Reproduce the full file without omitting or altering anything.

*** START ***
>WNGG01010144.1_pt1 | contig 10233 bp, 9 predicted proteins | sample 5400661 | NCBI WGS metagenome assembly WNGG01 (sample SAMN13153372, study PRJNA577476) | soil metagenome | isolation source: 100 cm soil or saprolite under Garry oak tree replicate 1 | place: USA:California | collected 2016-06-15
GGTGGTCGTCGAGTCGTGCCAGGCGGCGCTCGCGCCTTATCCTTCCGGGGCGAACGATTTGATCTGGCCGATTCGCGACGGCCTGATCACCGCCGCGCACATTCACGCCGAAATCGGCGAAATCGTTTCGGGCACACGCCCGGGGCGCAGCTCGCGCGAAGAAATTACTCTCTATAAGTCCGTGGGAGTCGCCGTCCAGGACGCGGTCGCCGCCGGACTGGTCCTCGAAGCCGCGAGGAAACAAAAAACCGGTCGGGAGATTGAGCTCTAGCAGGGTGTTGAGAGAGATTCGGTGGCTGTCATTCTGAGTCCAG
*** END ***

>WNGG01010144.1_pt1 | contig 10233 bp, 9 predicted proteins | sample 5400661 | NCBI WGS metagenome assembly WNGG01 (sample SAMN13153372, study PRJNA577476) | soil metagenome | isolation source: 100 cm soil or saprolite under Garry oak tree replicate 1 | place: USA:California | collected 2016-06-15
GGTGGTCGTCGAGTCGTGCCAGGCGGCGCTCGCGCCTTATCCTTCCGGGGCGAACGATTTGATCTGGCCGATTCGCGACGGCCTGATCACCGCCGCGCACATTCACGCCGAAATCGGCGAAATCGTTTCGGGCACACGCCCGGGGCGCAGCTCGCGCGAAGAAATTACTCTCTATAAGTCCGTGGGAGTCGCCGTCCAGGACGCGGTCGCCGCCGGACTGGTCCTCGAAGCCGCGAGGAAACAAAAAACCGGTCGGGAGATTGAGCTCTAGCAGGGTGTTGAGAGAGATTCGGTGGCTGTCATTCTGAGTCCAG